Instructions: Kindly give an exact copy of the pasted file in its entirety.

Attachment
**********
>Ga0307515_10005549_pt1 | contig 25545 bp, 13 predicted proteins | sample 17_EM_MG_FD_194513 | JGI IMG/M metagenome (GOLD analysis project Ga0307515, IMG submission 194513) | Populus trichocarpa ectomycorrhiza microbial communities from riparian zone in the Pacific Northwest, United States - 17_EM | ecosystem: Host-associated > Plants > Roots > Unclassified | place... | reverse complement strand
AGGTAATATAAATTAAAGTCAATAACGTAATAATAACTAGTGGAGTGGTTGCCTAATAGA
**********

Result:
>Ga0307515_10005549_pt1 | contig 25545 bp, 13 predicted proteins | sample 17_EM_MG_FD_194513 | JGI IMG/M metagenome (GOLD analysis project Ga0307515, IMG submission 194513) | Populus trichocarpa ectomycorrhiza microbial communities from riparian zone in the Pacific Northwest, United States - 17_EM | ecosystem: Host-associated > Plants > Roots > Unclassified | place... | reverse complement strand
AGGTAATATAAATTAAAGTCAATAACGTAATAATAACTAGTGGAGTGGTTGCCTAATAGA